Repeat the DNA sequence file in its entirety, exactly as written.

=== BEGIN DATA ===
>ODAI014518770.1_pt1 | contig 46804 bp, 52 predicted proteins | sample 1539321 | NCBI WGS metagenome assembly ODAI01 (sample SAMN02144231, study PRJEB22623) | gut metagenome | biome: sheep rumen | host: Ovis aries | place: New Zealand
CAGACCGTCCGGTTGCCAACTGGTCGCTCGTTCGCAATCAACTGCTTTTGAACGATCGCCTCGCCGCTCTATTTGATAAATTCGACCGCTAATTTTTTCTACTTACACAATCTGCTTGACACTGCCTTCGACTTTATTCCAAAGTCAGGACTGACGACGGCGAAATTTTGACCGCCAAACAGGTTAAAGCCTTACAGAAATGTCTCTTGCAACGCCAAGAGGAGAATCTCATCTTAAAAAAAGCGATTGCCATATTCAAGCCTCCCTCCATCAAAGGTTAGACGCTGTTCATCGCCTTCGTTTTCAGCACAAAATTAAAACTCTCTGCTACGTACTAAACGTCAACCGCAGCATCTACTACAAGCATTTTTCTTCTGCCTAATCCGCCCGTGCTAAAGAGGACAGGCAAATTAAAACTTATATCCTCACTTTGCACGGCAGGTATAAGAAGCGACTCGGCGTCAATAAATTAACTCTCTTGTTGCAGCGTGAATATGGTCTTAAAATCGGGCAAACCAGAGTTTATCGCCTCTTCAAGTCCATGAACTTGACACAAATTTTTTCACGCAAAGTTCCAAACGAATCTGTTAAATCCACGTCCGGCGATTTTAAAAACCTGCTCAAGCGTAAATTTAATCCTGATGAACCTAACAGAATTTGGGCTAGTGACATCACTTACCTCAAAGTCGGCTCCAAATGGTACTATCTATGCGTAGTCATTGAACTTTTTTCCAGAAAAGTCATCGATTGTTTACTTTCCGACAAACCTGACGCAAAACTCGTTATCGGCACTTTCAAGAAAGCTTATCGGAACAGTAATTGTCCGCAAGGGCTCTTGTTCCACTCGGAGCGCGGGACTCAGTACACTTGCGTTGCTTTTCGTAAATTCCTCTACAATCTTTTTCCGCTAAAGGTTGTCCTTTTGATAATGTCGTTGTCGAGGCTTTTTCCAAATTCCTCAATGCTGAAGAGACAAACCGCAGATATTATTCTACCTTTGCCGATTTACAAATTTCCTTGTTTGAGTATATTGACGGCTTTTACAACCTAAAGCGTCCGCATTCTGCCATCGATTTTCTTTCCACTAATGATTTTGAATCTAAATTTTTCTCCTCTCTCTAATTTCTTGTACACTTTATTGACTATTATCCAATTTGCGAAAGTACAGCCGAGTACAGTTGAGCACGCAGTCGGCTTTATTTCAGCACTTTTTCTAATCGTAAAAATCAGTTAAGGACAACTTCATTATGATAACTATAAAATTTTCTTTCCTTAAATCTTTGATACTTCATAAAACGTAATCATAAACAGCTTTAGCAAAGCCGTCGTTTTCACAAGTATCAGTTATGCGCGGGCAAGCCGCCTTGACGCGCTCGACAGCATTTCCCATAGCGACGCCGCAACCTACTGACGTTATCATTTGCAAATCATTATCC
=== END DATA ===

>ODAI014518770.1_pt1 | contig 46804 bp, 52 predicted proteins | sample 1539321 | NCBI WGS metagenome assembly ODAI01 (sample SAMN02144231, study PRJEB22623) | gut metagenome | biome: sheep rumen | host: Ovis aries | place: New Zealand
CAGACCGTCCGGTTGCCAACTGGTCGCTCGTTCGCAATCAACTGCTTTTGAACGATCGCCTCGCCGCTCTATTTGATAAATTCGACCGCTAATTTTTTCTACTTACACAATCTGCTTGACACTGCCTTCGACTTTATTCCAAAGTCAGGACTGACGACGGCGAAATTTTGACCGCCAAACAGGTTAAAGCCTTACAGAAATGTCTCTTGCAACGCCAAGAGGAGAATCTCATCTTAAAAAAAGCGATTGCCATATTCAAGCCTCCCTCCATCAAAGGTTAGACGCTGTTCATCGCCTTCGTTTTCAGCACAAAATTAAAACTCTCTGCTACGTACTAAACGTCAACCGCAGCATCTACTACAAGCATTTTTCTTCTGCCTAATCCGCCCGTGCTAAAGAGGACAGGCAAATTAAAACTTATATCCTCACTTTGCACGGCAGGTATAAGAAGCGACTCGGCGTCAATAAATTAACTCTCTTGTTGCAGCGTGAATATGGTCTTAAAATCGGGCAAACCAGAGTTTATCGCCTCTTCAAGTCCATGAACTTGACACAAATTTTTTCACGCAAAGTTCCAAACGAATCTGTTAAATCCACGTCCGGCGATTTTAAAAACCTGCTCAAGCGTAAATTTAATCCTGATGAACCTAACAGAATTTGGGCTAGTGACATCACTTACCTCAAAGTCGGCTCCAAATGGTACTATCTATGCGTAGTCATTGAACTTTTTTCCAGAAAAGTCATCGATTGTTTACTTTCCGACAAACCTGACGCAAAACTCGTTATCGGCACTTTCAAGAAAGCTTATCGGAACAGTAATTGTCCGCAAGGGCTCTTGTTCCACTCGGAGCGCGGGACTCAGTACACTTGCGTTGCTTTTCGTAAATTCCTCTACAATCTTTTTCCGCTAAAGGTTGTCCTTTTGATAATGTCGTTGTCGAGGCTTTTTCCAAATTCCTCAATGCTGAAGAGACAAACCGCAGATATTATTCTACCTTTGCCGATTTACAAATTTCCTTGTTTGAGTATATTGACGGCTTTTACAACCTAAAGCGTCCGCATTCTGCCATCGATTTTCTTTCCACTAATGATTTTGAATCTAAATTTTTCTCCTCTCTCTAATTTCTTGTACACTTTATTGACTATTATCCAATTTGCGAAAGTACAGCCGAGTACAGTTGAGCACGCAGTCGGCTTTATTTCAGCACTTTTTCTAATCGTAAAAATCAGTTAAGGACAACTTCATTATGATAACTATAAAATTTTCTTTCCTTAAATCTTTGATACTTCATAAAACGTAATCATAAACAGCTTTAGCAAAGCCGTCGTTTTCACAAGTATCAGTTATGCGCGGGCAAGCCGCCTTGACGCGCTCGACAGCATTTCCCATAGCGACGCCGCAACCTACTGACGTTATCATTTGCAAATCATTATCC